Technically, this is an oil lamp. However, it produces as much light as your typical incandescent lamp.
Aladdin lamps have a pretty awesome history, if you ask me. Their production began in 1909 and they have been lighting the American home since then.
While many may find them obsolete, at the time of their development, there was a high demand for better, brighter lights. Electrification was far from becoming ubiquitous and their developer Victor S. Johnson saw a need and went for it.
They even saw a sharp uprising in usage during WWII when the manufacture of electric lamps was stopped and Johnson received permission from the U.S. Government to use copper to produce more Aladdin lamps since there was less copper used for that than to electrify the entire country.
They have fallen out of popularity, obviously, but provide an unwavering, exceptionally bright light that provides the light of 60 candles making them an excellent way to light up a room.
You can still purchase Aladdin lamps today, like the one you can find here. However, you can often find these in good condition at flea markets, garage sales and estate sales for relatively cheap.
Of course no off-grid lighting post would be complete without mentioning candles.
Candles have been used for centuries and it’s so easy to make your own beeswax candles or other emergency candles.
Candles were originally made by the Romans in 500BC and they were real, dipped candles made from tallow and beeswax like the ones you see made (or make) if you go to a living history museum. The coolest kind, if you ask me.
Of course, they don’t put off a ton of light and if you use commercially available scented candles then you’re letting toxins into the air, but making your own is fairly simple.
Natural beeswax candles can actually naturally clean the air and if you have your own beehives or you can source it locally… you’re even better for the wear.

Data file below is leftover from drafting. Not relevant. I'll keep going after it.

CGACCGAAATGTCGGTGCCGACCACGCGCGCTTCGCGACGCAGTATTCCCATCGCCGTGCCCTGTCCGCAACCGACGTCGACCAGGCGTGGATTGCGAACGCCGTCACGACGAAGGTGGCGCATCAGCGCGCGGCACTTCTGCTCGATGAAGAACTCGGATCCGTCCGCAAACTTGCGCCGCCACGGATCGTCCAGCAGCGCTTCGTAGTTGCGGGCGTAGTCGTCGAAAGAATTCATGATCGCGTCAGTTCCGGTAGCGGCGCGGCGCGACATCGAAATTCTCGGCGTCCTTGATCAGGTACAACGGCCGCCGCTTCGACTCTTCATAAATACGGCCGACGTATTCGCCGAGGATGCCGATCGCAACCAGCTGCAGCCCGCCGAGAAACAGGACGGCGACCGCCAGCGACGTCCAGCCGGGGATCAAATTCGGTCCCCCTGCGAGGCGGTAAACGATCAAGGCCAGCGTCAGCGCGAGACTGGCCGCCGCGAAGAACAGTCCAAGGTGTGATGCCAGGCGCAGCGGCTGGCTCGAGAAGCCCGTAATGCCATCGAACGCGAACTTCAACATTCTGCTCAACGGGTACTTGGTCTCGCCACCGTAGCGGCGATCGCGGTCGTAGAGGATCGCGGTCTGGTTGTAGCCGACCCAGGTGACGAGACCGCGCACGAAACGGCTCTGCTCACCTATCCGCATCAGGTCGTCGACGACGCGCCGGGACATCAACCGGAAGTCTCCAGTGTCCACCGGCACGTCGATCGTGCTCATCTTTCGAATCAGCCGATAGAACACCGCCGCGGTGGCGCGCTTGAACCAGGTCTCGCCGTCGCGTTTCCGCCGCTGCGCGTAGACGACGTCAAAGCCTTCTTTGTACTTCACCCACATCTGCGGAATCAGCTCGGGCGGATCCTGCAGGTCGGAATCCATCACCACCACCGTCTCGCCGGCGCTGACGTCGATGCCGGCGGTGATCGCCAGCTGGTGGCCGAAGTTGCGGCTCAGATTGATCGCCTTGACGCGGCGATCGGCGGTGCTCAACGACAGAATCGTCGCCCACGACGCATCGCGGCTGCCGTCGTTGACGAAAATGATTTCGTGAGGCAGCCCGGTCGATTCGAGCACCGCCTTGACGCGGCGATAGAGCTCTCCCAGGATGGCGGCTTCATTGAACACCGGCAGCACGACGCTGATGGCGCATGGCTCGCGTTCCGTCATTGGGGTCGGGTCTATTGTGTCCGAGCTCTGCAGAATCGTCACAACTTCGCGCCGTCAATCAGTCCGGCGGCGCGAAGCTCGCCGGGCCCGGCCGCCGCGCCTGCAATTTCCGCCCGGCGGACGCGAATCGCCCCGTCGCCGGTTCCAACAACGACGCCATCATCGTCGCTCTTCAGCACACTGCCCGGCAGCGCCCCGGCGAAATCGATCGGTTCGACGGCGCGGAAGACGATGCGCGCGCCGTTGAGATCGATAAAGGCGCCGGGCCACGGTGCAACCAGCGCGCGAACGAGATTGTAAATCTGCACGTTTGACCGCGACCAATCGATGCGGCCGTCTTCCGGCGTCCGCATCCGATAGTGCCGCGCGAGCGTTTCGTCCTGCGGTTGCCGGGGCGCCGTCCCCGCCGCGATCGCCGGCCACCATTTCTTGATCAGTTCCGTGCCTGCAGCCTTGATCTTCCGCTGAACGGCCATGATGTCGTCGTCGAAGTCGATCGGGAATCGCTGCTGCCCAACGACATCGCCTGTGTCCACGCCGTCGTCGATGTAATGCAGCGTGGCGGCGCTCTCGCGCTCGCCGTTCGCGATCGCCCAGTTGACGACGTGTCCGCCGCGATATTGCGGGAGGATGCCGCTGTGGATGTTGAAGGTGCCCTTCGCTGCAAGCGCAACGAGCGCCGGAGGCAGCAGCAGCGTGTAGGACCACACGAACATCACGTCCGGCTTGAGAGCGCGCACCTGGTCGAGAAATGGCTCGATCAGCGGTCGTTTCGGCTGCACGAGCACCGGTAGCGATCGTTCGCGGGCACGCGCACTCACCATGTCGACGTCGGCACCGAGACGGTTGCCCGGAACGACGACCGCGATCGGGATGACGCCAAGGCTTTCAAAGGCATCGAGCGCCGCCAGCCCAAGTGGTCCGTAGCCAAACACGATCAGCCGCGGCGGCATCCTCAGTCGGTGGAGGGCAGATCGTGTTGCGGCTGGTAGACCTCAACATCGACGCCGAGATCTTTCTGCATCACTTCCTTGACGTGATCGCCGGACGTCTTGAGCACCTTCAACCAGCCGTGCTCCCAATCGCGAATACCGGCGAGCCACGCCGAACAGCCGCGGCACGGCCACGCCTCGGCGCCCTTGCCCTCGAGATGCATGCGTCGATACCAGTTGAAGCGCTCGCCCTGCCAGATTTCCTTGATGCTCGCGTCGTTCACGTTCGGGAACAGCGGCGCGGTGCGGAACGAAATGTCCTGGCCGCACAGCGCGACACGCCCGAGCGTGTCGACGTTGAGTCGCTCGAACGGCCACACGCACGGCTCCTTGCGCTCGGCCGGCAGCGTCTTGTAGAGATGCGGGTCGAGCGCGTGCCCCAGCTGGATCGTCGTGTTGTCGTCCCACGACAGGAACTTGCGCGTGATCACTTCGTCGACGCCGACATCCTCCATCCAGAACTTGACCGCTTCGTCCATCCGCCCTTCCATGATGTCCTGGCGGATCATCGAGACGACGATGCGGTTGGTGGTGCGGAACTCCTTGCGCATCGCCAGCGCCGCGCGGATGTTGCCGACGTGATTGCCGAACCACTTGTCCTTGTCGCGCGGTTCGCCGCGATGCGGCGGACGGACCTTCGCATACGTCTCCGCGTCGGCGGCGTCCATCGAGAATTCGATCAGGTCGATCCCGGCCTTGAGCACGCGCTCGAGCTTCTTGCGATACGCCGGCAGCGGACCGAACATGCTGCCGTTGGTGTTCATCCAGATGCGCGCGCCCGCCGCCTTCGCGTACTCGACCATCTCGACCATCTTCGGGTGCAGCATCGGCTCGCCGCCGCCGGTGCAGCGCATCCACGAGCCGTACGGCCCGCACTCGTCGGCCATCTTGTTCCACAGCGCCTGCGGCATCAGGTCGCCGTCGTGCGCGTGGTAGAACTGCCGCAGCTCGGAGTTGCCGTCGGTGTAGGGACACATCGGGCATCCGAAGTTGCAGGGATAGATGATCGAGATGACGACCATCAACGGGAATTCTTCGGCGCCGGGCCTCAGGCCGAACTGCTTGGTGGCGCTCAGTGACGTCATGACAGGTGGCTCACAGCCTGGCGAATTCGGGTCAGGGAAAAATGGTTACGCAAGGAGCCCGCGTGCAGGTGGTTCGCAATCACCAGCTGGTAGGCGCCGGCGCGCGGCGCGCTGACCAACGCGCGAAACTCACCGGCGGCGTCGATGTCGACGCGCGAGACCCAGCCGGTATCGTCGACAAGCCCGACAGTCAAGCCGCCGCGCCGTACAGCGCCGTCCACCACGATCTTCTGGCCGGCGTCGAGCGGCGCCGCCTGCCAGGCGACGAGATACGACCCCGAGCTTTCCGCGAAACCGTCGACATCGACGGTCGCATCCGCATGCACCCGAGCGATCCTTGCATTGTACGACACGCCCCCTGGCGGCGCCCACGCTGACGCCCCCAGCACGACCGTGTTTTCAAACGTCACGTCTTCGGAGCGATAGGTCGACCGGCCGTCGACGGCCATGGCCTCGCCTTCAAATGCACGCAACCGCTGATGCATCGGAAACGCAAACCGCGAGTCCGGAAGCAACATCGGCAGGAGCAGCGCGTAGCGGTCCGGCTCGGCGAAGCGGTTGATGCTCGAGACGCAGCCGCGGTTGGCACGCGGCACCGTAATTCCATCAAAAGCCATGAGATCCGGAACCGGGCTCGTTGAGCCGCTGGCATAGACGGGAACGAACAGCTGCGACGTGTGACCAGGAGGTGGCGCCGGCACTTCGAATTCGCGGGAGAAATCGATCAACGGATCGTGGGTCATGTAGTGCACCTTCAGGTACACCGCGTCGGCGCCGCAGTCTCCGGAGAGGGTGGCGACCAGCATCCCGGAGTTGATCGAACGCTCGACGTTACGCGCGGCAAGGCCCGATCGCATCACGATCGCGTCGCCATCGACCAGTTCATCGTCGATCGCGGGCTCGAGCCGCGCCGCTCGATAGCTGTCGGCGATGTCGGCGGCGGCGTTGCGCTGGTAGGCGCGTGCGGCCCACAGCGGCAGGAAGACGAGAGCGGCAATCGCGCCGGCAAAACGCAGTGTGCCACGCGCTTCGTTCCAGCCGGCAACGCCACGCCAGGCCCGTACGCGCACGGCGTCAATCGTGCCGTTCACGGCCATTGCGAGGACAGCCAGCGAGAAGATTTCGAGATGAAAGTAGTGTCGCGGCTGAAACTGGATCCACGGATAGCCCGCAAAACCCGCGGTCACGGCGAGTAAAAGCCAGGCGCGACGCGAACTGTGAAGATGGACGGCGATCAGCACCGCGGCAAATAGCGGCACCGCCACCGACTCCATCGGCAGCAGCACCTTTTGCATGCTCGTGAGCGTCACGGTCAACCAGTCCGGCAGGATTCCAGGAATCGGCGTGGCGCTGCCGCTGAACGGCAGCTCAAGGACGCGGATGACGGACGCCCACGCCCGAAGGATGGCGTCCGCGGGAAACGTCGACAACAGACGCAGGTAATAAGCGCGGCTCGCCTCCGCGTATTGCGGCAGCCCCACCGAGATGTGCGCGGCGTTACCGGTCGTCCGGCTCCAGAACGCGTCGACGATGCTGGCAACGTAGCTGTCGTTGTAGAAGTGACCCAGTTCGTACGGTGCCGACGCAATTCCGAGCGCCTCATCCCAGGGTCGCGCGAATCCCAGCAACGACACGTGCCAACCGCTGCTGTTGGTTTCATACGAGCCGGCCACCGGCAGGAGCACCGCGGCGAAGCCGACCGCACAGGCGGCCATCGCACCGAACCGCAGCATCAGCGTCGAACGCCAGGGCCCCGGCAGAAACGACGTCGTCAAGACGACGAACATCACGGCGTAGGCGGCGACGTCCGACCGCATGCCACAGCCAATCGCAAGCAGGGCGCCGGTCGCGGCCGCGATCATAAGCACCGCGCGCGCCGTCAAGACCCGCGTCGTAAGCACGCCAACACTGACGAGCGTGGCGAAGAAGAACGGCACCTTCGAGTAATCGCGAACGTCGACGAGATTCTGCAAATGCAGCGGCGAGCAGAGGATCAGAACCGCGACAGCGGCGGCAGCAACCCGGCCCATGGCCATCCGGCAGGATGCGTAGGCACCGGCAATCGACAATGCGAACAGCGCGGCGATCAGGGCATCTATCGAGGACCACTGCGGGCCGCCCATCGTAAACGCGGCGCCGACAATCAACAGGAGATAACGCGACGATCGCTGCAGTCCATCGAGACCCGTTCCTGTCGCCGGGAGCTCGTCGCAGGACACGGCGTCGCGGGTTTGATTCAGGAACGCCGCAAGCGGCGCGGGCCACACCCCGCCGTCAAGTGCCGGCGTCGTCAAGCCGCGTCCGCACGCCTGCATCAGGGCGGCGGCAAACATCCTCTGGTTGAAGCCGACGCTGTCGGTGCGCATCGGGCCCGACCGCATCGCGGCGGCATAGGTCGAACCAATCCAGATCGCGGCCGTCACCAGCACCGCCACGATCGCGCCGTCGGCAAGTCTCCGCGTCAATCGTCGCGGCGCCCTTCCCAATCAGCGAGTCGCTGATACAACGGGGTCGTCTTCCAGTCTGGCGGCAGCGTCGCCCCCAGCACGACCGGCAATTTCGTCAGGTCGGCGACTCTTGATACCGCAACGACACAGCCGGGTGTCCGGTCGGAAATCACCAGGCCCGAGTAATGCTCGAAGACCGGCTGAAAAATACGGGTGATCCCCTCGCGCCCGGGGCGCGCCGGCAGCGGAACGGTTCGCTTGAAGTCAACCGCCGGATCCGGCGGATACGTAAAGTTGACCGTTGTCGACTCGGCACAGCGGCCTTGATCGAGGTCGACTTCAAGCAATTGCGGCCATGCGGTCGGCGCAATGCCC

Candles obviously don’t provide a lot of light to read by or do knitting or crocheting, but they’re essential to have in case of an emergency and well… as long as they’re clean burning, they provide some nice ambiance.
Sometimes technology is amazing. And solar technology is pretty cool. While the original solar lamps that I tested out several years ago were severely lacking, a lot of them today are amazing.
Many can provide you with enough bright light to read by for hours.
Of course, you do need sunlight in order to charge them and we don’t get a ton of that here in Indiana, especially in the winter months. But, they are nice to have around. You just have to keep a good charge on them.
Some are great, others aren’t. I haven’t found any that I am over the moon about, so I won’t link to any. But, make sure you read the reviews before you purchase and consider these for outdoor lighting as well. Especially walkways… your chicken coop or barn. Any place you could use the light and don’t have an electric source.
Battery Operated LED Lights
Have you seen how bright some of these LED lights are?? It’s amazing. Of course, most are battery operated which means you have to have another resource on hand. But, can definitely be worthwhile.
And, since they are LED, they don’t run through batteries every 5 seconds. Well, they shouldn’t.
We make sure we have a couple on each floor of our home, in the garage, the coop, every vehicle and our camper so that we have access to instant, bright light at a moments notice.
We use these and check the batteries in each every few weeks and if we are planning a long trip.
Of course, this isn’t an exhaustive list. Other lamp and lighting options are constantly becoming available as technology advances.
And of course, making sure you can utilize natural light in the best ways possible is always a good option.
But these basic ways to light your home will help you become less dependent on electricity, at least for your lighting needs. Even if you are on grid, I suggest having a few of these options available in your home.
You never know when you’re going to need them.